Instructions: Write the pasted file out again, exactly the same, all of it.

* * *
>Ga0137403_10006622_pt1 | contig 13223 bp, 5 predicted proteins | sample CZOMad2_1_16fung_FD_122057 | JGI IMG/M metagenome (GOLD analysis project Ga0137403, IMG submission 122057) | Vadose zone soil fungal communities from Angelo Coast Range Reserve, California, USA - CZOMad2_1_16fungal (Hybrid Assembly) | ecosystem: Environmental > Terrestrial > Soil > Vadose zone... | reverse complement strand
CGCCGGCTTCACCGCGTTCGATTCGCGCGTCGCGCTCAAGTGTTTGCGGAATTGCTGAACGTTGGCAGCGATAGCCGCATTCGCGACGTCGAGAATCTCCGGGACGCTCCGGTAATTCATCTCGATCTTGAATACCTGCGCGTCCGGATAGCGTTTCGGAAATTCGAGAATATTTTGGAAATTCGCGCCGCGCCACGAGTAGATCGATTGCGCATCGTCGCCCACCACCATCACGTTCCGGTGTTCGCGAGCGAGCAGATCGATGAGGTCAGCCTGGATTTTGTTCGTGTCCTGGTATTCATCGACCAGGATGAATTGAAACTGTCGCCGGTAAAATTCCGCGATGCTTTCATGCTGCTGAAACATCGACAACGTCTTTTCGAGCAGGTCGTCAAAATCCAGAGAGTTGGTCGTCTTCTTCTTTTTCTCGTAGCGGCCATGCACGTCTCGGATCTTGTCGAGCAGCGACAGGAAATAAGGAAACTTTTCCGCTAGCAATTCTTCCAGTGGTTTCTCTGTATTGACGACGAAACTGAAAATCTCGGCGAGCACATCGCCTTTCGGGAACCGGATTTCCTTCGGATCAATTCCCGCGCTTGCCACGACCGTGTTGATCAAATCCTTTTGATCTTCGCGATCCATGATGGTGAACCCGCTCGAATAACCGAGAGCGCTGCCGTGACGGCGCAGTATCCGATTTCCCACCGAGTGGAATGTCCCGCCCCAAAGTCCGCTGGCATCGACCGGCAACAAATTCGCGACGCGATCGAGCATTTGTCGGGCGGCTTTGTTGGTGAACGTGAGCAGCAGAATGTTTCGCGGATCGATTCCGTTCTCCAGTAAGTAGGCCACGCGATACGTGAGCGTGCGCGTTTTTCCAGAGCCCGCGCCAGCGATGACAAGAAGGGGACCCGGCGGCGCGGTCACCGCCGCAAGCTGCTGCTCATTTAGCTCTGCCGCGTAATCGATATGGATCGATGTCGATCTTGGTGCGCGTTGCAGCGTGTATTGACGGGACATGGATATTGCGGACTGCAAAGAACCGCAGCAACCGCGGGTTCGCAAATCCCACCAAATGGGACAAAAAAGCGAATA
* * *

>Ga0137403_10006622_pt1 | contig 13223 bp, 5 predicted proteins | sample CZOMad2_1_16fung_FD_122057 | JGI IMG/M metagenome (GOLD analysis project Ga0137403, IMG submission 122057) | Vadose zone soil fungal communities from Angelo Coast Range Reserve, California, USA - CZOMad2_1_16fungal (Hybrid Assembly) | ecosystem: Environmental > Terrestrial > Soil > Vadose zone... | reverse complement strand
CGCCGGCTTCACCGCGTTCGATTCGCGCGTCGCGCTCAAGTGTTTGCGGAATTGCTGAACGTTGGCAGCGATAGCCGCATTCGCGACGTCGAGAATCTCCGGGACGCTCCGGTAATTCATCTCGATCTTGAATACCTGCGCGTCCGGATAGCGTTTCGGAAATTCGAGAATATTTTGGAAATTCGCGCCGCGCCACGAGTAGATCGATTGCGCATCGTCGCCCACCACCATCACGTTCCGGTGTTCGCGAGCGAGCAGATCGATGAGGTCAGCCTGGATTTTGTTCGTGTCCTGGTATTCATCGACCAGGATGAATTGAAACTGTCGCCGGTAAAATTCCGCGATGCTTTCATGCTGCTGAAACATCGACAACGTCTTTTCGAGCAGGTCGTCAAAATCCAGAGAGTTGGTCGTCTTCTTCTTTTTCTCGTAGCGGCCATGCACGTCTCGGATCTTGTCGAGCAGCGACAGGAAATAAGGAAACTTTTCCGCTAGCAATTCTTCCAGTGGTTTCTCTGTATTGACGACGAAACTGAAAATCTCGGCGAGCACATCGCCTTTCGGGAACCGGATTTCCTTCGGATCAATTCCCGCGCTTGCCACGACCGTGTTGATCAAATCCTTTTGATCTTCGCGATCCATGATGGTGAACCCGCTCGAATAACCGAGAGCGCTGCCGTGACGGCGCAGTATCCGATTTCCCACCGAGTGGAATGTCCCGCCCCAAAGTCCGCTGGCATCGACCGGCAACAAATTCGCGACGCGATCGAGCATTTGTCGGGCGGCTTTGTTGGTGAACGTGAGCAGCAGAATGTTTCGCGGATCGATTCCGTTCTCCAGTAAGTAGGCCACGCGATACGTGAGCGTGCGCGTTTTTCCAGAGCCCGCGCCAGCGATGACAAGAAGGGGACCCGGCGGCGCGGTCACCGCCGCAAGCTGCTGCTCATTTAGCTCTGCCGCGTAATCGATATGGATCGATGTCGATCTTGGTGCGCGTTGCAGCGTGTATTGACGGGACATGGATATTGCGGACTGCAAAGAACCGCAGCAACCGCGGGTTCGCAAATCCCACCAAATGGGACAAAAAAGCGAATA